The condition, adolescent idiopathic scoliosis (AIS), is a type of scoliosis afflicting patients between 10 and 18 years of age, and is the most common type of pediatric skeletal disease in which the specific cause is not known. Therefore it is termed “idiopathic,” meaning is arises spontaneously from an obscure or unknown cause.
However, many clinical and genetic studies suggest a contribution of genetic factors as approximately 30 percent of AIS patients have some family history of scoliosis. AIS affects about two percent of school-age children, and primarily in those of Asian or Caucasian decent.
Scoliosis is a medical condition in which a person’s spine is curved from side to side in a complex three-dimensional deformity, which exceeds more than 10 degrees when viewed from the coronal plane or sagittal plane. On isolated imaging the spine of a scoliosis patient may look like an “S” or a “C”, rather than a straight line.
Scoliosis is classified as either congenital – caused by vertebral anomalies present at birth, idiopathic – cause unknown, or is secondary to another primary condition. Secondary scoliosis may be the result of any number of neuromuscular conditions like spina bifida, cerebral palsy, or physical trauma.
An estimated 65 percent of scoliosis cases are idiopathic, about 15 percent are congenital, and about 10 percent are secondary to a neuromuscular disease.
The onset of adolescent idiopathic scoliosis generally does not result in immediate discomfort or neurologic symptoms. The curve of the spine does not put pressure on organs nor is there a noticeable shortness of breath seen with AIS, according to the Scoliosis Research Society (SRS).
When scoliosis begins in adolescent patients, often there is some lower back pain. However, lower back pain is not uncommon as many teens participate in a large number of activities without having good core abdominal and back strength or flexibility. Therefore, the condition is diagnosed by a doctor using tactile and imaging tests.
To correct the curvature, treatments include physical therapy, casting, bracing, and surgery – anterior and posterior fusion.
Research has been ongoing to identify the cause of AIS, including genetic factors. Thus far there are no identifiable causes for this condition, but researchers from the RIKEN Center for Integrative Medical Sciences in Japan believes they’ve isolated the first gene to be associated with AIS.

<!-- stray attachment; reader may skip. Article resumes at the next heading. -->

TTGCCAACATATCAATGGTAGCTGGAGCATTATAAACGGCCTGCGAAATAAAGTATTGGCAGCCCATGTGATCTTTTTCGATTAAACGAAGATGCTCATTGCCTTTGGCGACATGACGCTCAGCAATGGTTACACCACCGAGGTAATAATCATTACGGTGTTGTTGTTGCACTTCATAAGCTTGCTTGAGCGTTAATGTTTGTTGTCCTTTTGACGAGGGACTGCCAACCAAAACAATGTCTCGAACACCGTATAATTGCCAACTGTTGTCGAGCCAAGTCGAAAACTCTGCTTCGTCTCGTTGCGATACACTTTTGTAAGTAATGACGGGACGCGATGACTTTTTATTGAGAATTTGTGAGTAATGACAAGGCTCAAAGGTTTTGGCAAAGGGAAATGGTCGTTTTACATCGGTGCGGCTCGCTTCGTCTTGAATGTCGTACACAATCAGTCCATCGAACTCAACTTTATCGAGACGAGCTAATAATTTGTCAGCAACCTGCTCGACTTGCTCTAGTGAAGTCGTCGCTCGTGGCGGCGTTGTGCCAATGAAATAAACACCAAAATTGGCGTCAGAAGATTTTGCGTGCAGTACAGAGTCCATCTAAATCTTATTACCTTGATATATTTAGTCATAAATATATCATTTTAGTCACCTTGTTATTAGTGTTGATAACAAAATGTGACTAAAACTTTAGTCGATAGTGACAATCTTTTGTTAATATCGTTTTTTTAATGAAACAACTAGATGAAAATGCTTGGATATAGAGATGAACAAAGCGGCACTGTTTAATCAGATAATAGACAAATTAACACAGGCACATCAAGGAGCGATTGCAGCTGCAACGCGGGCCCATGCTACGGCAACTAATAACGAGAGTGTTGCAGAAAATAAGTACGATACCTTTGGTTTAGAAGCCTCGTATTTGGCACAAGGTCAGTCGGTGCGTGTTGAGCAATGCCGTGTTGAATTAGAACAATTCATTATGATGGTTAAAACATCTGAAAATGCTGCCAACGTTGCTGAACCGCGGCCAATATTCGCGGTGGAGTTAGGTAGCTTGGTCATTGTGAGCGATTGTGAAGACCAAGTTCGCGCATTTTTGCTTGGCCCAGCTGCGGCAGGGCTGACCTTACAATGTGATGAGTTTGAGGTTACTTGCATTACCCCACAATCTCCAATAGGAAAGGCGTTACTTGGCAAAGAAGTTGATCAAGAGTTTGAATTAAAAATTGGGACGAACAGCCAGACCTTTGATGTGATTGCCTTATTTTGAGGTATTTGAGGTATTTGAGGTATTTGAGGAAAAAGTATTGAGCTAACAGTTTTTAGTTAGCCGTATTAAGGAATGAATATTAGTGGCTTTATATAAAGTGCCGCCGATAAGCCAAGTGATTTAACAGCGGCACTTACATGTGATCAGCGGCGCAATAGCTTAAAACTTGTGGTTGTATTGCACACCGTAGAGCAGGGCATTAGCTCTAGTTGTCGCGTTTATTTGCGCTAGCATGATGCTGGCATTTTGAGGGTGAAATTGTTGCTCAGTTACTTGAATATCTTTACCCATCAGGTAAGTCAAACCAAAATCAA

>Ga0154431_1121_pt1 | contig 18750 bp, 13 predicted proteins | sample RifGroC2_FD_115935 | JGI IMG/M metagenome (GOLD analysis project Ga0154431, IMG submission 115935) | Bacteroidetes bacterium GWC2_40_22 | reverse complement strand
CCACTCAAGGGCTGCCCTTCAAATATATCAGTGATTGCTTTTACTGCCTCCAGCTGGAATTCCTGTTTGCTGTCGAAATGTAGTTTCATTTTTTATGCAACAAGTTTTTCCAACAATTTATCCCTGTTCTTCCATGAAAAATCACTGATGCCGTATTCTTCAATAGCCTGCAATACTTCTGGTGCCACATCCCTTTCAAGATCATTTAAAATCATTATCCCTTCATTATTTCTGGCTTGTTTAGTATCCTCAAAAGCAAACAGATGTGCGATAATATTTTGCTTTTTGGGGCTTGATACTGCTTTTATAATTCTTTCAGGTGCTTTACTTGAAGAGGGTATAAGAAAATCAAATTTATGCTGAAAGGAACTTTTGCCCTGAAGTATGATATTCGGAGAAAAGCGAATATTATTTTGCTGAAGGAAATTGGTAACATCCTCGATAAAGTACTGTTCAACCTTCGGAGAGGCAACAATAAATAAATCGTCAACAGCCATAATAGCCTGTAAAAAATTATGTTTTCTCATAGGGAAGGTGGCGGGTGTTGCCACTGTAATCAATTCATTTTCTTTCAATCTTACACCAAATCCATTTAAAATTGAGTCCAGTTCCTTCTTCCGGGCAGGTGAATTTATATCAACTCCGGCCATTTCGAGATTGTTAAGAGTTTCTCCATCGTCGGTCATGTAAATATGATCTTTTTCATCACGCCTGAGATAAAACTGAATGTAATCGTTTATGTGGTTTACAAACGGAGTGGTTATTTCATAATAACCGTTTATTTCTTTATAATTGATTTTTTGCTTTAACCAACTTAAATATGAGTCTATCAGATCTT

In the study, published in the journal Nature Genetics, doctors Ikuyo Kou and Shiro Ikegawa, and their team wanted to identify the genes associated with a susceptibility of acquiring the condition, in hopes of understanding the causes and development of scoliosis.
The genome of 1,819 Japanese individuals afflicted with scoliosis were compared it to 25,939 other Japanese individuals. This process allowed the team to identify a gene associated with a susceptibility to develop scoliosis on chromosome 6, GPR126. The association was replicated in Han Chinese and Caucasian populations.
Probable G-protein coupled receptor 126 is a protein that in humans is encoded by the GPR126 gene. This gene encodes a member of the adhesion-GPCR receptor family, characterized by an extended extracellular region with a variable number of N-terminal protein modules coupled to a TM7 region via a domain known as the GPCR-Autoproteolysis INducing (GAIN) domain. It is involved in the process of myelination.
It has also been found that variations in this gene can affect a person’s stature as the gene is involved in the growth and development of the spine during childhood. GPR126 is highly expressed in cartilage and that suppression of this gene leads to delayed growth and bone tissue formation in the developing spine. GPR126 is also plays a role in human height and trunk length.
The researchers concluded, further studies will be necessary to properly elucidate how alterations in the GPR126 amplifies the risk of AIS.
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